Zhi Zhu also contributed to this article.

On September 6th, 2022, Tuesday morning, voters walked into voting locations and saw the implementation of new voting machines amidst changes in precincts in the City of Malden. Walking into new polling locations for the first time, voters saw the use of new technology, and utilizing new strategies for voting during the state primaries, this election was dramatically different from previous elections. The City of Malden implemented many new technologies and tools to make voting more accessible and easier for voters.

Voters began to trickle into polling locations across the city at 7:00 AM. Throughout the day, there were not many incidents regarding the new change in precincts. Some voters did get confused, not knowing where their new precincts were. Sheena Lapia-Pappas, a warden stationed at the Salemwood school for wards 5-1 and 7-1, claimed that “the hardest part about the new precincts was having everyone find exactly where they need to go." In the case of voters, it was that it “caused a lot of confusion, and I know [that] a lot of people, especially after work, are rushing to get to the polls to get their vote in on time,” she said.

The City of Malden tried to give out as much information about the change as possible, as City Clerk Greg Lucey explained in a city council meeting on September 20th: “We try to [use] every opportunity we get, we like to promote elections, tell people [to] get information out there so it's less confusing that day.” Moreover, he said that the September primary was “unique” as it went up from 16 precincts to 27 — almost double. Although some voters were confused on where they needed to go, many voters had not been changed to different precinct locations. Assistant Registrar of Voters, Assistant City Clerk Carol Ann Desiderio says in the meeting that they did a census mailing to every household where voters got a “tear-off” portion and “told you exactly why your polling location was changing, [and] where your new [voting] location was.” Unfortunately, though it was a good idea, they got many census forms back where the notes were still attached to the bottom of the form. She also stated that this “was a huge year of transition for us, in addition to our polling places being different.”

Voters who consistently voted each election noticed changes, with the new usage of technology in the voting locations they’ve been going to for years. Many dedicated voters noticed a change in voting machines, many liked how they got a checkmark when they put in their ballot. Lapia-Pappas says that “it was very helpful, and they enjoyed it.”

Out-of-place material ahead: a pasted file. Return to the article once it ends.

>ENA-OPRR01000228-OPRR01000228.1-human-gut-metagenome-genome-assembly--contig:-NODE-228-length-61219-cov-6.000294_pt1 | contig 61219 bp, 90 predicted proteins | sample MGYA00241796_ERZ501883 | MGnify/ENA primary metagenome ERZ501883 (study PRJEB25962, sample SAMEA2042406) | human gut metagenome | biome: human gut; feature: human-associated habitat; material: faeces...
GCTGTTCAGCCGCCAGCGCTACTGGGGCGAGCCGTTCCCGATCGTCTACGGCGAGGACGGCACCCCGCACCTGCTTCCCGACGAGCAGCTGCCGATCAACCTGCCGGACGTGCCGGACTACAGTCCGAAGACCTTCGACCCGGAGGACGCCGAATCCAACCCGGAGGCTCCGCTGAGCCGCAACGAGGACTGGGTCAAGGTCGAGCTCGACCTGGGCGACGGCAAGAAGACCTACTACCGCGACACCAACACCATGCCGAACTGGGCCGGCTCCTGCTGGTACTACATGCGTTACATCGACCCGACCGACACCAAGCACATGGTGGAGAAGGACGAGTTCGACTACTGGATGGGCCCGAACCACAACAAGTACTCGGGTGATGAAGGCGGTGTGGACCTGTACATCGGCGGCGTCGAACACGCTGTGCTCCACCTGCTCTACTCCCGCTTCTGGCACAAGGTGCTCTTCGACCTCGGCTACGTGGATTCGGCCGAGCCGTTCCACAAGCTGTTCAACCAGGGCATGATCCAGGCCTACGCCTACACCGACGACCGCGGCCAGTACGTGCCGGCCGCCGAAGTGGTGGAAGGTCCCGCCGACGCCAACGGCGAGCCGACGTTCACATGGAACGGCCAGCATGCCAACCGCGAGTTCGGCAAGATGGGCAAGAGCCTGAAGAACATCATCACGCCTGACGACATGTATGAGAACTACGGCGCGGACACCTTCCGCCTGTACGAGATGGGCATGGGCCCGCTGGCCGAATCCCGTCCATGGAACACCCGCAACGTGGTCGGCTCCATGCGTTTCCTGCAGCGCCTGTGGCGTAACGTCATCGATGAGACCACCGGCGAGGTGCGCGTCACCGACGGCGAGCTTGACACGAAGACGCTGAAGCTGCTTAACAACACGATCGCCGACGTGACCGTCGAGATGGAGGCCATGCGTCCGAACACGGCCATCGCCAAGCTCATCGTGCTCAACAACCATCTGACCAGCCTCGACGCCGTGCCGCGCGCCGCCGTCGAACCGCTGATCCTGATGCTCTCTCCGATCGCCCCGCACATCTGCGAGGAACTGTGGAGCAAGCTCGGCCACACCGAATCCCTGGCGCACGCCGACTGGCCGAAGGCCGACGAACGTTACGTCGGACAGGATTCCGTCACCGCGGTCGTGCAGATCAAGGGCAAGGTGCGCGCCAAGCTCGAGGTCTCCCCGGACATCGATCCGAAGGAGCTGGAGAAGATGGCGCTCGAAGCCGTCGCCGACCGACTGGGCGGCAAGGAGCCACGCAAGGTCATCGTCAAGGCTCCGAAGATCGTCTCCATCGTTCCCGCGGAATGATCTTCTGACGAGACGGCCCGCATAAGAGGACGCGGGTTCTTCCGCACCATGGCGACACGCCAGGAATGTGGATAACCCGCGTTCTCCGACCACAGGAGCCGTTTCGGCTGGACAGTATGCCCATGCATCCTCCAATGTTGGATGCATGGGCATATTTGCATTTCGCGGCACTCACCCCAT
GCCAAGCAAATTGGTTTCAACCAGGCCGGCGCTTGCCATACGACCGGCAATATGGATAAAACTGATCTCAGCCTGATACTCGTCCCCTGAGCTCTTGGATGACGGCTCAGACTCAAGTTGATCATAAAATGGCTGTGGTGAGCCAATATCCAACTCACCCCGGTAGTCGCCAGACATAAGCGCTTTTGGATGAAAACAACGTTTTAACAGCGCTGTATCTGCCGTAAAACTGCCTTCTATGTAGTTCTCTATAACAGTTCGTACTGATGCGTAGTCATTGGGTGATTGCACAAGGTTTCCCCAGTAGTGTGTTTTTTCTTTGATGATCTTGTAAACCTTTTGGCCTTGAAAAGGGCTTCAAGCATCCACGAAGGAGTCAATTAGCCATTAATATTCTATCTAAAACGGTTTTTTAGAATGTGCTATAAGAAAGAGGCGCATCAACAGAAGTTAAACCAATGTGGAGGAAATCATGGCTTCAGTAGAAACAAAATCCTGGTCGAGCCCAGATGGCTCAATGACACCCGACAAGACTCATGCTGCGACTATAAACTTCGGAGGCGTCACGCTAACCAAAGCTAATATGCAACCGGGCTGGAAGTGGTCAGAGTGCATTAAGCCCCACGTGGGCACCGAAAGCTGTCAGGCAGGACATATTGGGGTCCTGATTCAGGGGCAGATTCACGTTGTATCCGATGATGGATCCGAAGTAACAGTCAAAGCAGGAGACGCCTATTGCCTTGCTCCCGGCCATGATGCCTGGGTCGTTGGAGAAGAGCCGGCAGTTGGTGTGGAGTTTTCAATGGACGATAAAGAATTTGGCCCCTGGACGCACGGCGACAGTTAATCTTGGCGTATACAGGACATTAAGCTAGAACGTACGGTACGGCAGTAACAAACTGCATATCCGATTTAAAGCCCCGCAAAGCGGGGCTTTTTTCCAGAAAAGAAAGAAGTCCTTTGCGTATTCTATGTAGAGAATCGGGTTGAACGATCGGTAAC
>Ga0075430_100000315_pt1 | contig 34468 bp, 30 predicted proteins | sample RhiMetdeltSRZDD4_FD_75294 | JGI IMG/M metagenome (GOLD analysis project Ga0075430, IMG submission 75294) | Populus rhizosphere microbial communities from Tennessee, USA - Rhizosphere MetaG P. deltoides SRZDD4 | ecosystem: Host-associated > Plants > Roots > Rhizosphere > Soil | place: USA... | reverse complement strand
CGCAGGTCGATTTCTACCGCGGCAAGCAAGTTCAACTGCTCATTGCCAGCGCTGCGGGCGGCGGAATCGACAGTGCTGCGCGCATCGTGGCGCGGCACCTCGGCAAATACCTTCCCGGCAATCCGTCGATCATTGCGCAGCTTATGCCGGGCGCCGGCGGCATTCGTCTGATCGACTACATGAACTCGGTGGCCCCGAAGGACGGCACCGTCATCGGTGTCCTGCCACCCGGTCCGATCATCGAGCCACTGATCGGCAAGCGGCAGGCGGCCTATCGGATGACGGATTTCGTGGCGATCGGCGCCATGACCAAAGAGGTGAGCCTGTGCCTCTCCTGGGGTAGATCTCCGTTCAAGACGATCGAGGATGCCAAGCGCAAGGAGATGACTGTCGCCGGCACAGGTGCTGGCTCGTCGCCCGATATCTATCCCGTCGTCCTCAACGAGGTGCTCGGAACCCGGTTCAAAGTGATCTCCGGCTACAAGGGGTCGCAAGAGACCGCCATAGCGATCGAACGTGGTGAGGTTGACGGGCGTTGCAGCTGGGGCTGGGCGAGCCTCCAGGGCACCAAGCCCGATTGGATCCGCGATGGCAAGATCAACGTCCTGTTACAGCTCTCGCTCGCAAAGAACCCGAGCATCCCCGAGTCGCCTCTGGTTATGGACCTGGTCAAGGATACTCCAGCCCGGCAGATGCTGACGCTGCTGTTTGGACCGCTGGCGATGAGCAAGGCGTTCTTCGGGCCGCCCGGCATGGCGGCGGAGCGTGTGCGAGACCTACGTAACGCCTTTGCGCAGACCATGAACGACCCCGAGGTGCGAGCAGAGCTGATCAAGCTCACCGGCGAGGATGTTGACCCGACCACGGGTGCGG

Feedback from new ballot boxes was not the only thing that was new. The use of the new handheld electronic translator called “Pocket-Talk”, was available to translate information into multiple languages with the push of a button. The Pocket-Talk was accessible at every precinct and was used “specifically as a backup to those precincts that didn’t have bilingual poll workers that could help,” noted Desiderio. The city made great efforts in attempting to recruit bilingual poll workers. “We had 17 bilingual poll workers or interpreters, 14 of them spoke Cantonese/Mandarin, a combination of both,” stated Lucey.

Speaking of poll workers, Desiderio added “we did three trainings alone just on the new voting machines and how they work.” The city was stuck in a hard place while trying to come up with new recruits, and Desiderio elaborated, “...our goal was to get at least 66 new poll workers, we came close, we didn’t meet that goal, but we’re not giving up.” Lucey said, “[We] can't stress how much more effort it takes and more challenging it is, [to have] 11 different additional precincts.”

For the November election, the city is going to be conducting many improvements and will have a “big push for new poll workers” and will “continue to tweak and perfect everything that we did for September moving into November,” as Desiderio noted. “We did pretty well considering all the new things that we were juggling, we kept the balls in the air,” she said.

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